CHUTZPAH WATCH…. John Bolton, the former ambassador to the U.N., and former deputy assistant attorney general John Yoo, best known for his torture memos and creative ideas about the “unitary executive,” have a fascinating op-ed in the New York Times today. Now that Bush is leaving office, Bolton and Yoo believe — get this — the president should have less authority and discretion when it comes to international affairs.
The Constitution’s Treaty Clause has long been seen, rightly, as a bulwark against presidential inclinations to lock the United States into unwise foreign commitments. The clause will likely be tested by Barack Obama’s administration, as the new president and Secretary of State-designate Hillary Clinton, led by the legal academics in whose circles they have long traveled, contemplate binding down American power and interests in a dense web of treaties and international bureaucracies.
Like past presidents, Mr. Obama will likely be tempted to avoid the requirement that treaties must be approved by two-thirds of the Senate…. By insisting on the proper constitutional process for treaty-making, Republicans can join Mr. Obama in advancing a bipartisan foreign policy. They can also help strike the proper balance between the legislative and executive branches that so many have called for in recent years.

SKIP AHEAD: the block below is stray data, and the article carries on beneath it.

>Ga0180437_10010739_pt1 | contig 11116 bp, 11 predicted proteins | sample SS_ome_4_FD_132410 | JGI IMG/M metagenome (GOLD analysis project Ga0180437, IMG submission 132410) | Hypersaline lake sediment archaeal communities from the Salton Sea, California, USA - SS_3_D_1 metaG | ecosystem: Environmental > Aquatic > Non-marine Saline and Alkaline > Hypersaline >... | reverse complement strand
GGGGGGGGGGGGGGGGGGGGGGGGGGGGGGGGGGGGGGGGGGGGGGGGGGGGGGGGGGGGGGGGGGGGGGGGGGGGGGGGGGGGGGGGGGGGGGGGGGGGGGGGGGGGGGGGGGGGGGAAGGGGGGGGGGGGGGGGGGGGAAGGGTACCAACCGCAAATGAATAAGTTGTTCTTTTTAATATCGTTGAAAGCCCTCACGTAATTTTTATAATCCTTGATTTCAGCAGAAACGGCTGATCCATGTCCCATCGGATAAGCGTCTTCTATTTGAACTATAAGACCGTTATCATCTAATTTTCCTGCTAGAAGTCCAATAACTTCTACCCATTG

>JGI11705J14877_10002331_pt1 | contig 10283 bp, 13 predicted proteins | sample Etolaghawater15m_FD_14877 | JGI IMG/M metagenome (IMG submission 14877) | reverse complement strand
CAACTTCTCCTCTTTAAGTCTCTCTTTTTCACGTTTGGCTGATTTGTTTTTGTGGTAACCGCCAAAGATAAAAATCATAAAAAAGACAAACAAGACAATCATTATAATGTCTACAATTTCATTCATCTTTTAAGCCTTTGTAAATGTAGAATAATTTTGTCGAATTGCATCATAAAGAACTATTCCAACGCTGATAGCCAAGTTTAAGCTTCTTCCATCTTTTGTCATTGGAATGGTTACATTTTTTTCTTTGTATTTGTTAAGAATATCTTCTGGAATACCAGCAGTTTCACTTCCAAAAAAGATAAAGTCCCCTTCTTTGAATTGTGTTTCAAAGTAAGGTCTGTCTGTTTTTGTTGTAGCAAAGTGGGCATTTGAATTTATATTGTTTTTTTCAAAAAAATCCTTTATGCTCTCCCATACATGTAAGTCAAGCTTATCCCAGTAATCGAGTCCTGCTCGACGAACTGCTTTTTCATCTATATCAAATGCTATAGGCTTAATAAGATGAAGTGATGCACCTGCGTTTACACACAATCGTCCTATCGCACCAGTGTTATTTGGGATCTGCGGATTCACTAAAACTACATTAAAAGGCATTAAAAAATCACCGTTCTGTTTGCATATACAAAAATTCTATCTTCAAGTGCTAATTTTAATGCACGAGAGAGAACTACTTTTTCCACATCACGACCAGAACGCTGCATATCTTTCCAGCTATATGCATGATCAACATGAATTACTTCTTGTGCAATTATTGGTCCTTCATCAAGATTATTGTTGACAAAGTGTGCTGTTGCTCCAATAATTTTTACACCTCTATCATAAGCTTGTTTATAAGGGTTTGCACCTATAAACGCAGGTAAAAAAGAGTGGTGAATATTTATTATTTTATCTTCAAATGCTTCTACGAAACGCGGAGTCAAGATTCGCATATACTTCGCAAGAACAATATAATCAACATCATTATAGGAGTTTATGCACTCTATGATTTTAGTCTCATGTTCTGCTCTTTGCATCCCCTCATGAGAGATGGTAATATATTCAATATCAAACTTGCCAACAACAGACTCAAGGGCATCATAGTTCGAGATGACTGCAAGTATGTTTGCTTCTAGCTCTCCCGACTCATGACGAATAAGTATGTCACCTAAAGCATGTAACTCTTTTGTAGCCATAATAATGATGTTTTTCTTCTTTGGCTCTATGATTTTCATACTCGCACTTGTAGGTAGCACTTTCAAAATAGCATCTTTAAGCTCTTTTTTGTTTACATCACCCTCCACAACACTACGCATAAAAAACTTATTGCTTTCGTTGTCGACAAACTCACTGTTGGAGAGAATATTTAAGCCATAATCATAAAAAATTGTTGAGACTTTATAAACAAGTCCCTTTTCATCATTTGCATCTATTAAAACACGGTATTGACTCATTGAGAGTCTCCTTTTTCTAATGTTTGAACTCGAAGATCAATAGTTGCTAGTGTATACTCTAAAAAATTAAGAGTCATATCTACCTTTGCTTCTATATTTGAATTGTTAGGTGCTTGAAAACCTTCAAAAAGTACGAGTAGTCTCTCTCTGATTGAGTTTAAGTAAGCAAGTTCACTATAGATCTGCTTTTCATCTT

As Bolton and Yoo see it, Obama might pursue international treaties that “subordinate” the United States to “international control” under the auspices of the “‘global governance’ movement.” As such, they argue, Obama must only enter into international agreements that have the support of two-thirds of the Senate.
Reading this, I had to double check to make sure we were talking about the same Bolton and Yoo. After all, John Yoo has spent most of the last eight years arguing that the president has an unfettered power to do as he pleases on the international stage. Indeed, Yoo argued that the president can literally ignore any law he chooses — including the Constitution — if he decides it’s in the nation’s interests.
But that was then. Now Yoo is worried about executive overreach. Now Yoo wants every letter of the Constitution to be respected and adhered to without exception. The very same people who argued that the president must act without restriction when pursuing his foreign policy are now arguing that the president must honor the Treaty Clause at all costs.
How these guys expect to be taken seriously is a total mystery.